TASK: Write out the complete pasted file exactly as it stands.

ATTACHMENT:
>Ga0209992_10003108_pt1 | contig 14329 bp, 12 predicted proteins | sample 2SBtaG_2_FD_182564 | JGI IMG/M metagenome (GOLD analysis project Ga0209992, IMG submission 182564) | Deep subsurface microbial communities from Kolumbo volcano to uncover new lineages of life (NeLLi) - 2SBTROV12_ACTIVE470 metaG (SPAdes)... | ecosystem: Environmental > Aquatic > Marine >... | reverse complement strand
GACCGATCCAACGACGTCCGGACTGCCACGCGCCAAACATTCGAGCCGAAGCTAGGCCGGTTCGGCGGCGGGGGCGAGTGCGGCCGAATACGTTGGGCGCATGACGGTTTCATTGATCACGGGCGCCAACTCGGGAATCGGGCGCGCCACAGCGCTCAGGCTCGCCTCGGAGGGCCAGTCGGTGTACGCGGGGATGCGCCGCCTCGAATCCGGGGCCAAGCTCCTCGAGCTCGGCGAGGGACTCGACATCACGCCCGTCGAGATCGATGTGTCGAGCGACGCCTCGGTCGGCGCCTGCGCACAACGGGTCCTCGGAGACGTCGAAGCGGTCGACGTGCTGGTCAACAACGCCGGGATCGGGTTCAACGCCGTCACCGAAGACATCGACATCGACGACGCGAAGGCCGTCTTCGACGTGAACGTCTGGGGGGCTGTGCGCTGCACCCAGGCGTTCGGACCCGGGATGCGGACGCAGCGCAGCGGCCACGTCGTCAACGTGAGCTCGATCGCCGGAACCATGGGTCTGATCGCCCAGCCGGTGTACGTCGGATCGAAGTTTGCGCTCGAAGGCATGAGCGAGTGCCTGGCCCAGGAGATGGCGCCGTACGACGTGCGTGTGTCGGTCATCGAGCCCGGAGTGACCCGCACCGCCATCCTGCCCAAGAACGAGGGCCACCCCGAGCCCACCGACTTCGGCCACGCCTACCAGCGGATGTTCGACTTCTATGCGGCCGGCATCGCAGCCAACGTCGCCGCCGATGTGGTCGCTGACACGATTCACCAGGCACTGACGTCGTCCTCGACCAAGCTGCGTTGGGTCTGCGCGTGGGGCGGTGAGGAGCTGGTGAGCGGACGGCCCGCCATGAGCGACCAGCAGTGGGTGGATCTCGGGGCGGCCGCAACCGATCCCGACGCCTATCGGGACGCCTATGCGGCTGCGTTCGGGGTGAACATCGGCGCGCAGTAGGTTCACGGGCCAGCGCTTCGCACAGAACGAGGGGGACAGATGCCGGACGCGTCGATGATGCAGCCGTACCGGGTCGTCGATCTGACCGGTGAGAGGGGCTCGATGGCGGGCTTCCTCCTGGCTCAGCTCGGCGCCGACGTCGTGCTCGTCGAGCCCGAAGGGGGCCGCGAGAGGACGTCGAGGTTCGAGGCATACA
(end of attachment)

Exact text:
>Ga0209992_10003108_pt1 | contig 14329 bp, 12 predicted proteins | sample 2SBtaG_2_FD_182564 | JGI IMG/M metagenome (GOLD analysis project Ga0209992, IMG submission 182564) | Deep subsurface microbial communities from Kolumbo volcano to uncover new lineages of life (NeLLi) - 2SBTROV12_ACTIVE470 metaG (SPAdes)... | ecosystem: Environmental > Aquatic > Marine >... | reverse complement strand
GACCGATCCAACGACGTCCGGACTGCCACGCGCCAAACATTCGAGCCGAAGCTAGGCCGGTTCGGCGGCGGGGGCGAGTGCGGCCGAATACGTTGGGCGCATGACGGTTTCATTGATCACGGGCGCCAACTCGGGAATCGGGCGCGCCACAGCGCTCAGGCTCGCCTCGGAGGGCCAGTCGGTGTACGCGGGGATGCGCCGCCTCGAATCCGGGGCCAAGCTCCTCGAGCTCGGCGAGGGACTCGACATCACGCCCGTCGAGATCGATGTGTCGAGCGACGCCTCGGTCGGCGCCTGCGCACAACGGGTCCTCGGAGACGTCGAAGCGGTCGACGTGCTGGTCAACAACGCCGGGATCGGGTTCAACGCCGTCACCGAAGACATCGACATCGACGACGCGAAGGCCGTCTTCGACGTGAACGTCTGGGGGGCTGTGCGCTGCACCCAGGCGTTCGGACCCGGGATGCGGACGCAGCGCAGCGGCCACGTCGTCAACGTGAGCTCGATCGCCGGAACCATGGGTCTGATCGCCCAGCCGGTGTACGTCGGATCGAAGTTTGCGCTCGAAGGCATGAGCGAGTGCCTGGCCCAGGAGATGGCGCCGTACGACGTGCGTGTGTCGGTCATCGAGCCCGGAGTGACCCGCACCGCCATCCTGCCCAAGAACGAGGGCCACCCCGAGCCCACCGACTTCGGCCACGCCTACCAGCGGATGTTCGACTTCTATGCGGCCGGCATCGCAGCCAACGTCGCCGCCGATGTGGTCGCTGACACGATTCACCAGGCACTGACGTCGTCCTCGACCAAGCTGCGTTGGGTCTGCGCGTGGGGCGGTGAGGAGCTGGTGAGCGGACGGCCCGCCATGAGCGACCAGCAGTGGGTGGATCTCGGGGCGGCCGCAACCGATCCCGACGCCTATCGGGACGCCTATGCGGCTGCGTTCGGGGTGAACATCGGCGCGCAGTAGGTTCACGGGCCAGCGCTTCGCACAGAACGAGGGGGACAGATGCCGGACGCGTCGATGATGCAGCCGTACCGGGTCGTCGATCTGACCGGTGAGAGGGGCTCGATGGCGGGCTTCCTCCTGGCTCAGCTCGGCGCCGACGTCGTGCTCGTCGAGCCCGAAGGGGGCCGCGAGAGGACGTCGAGGTTCGAGGCATACA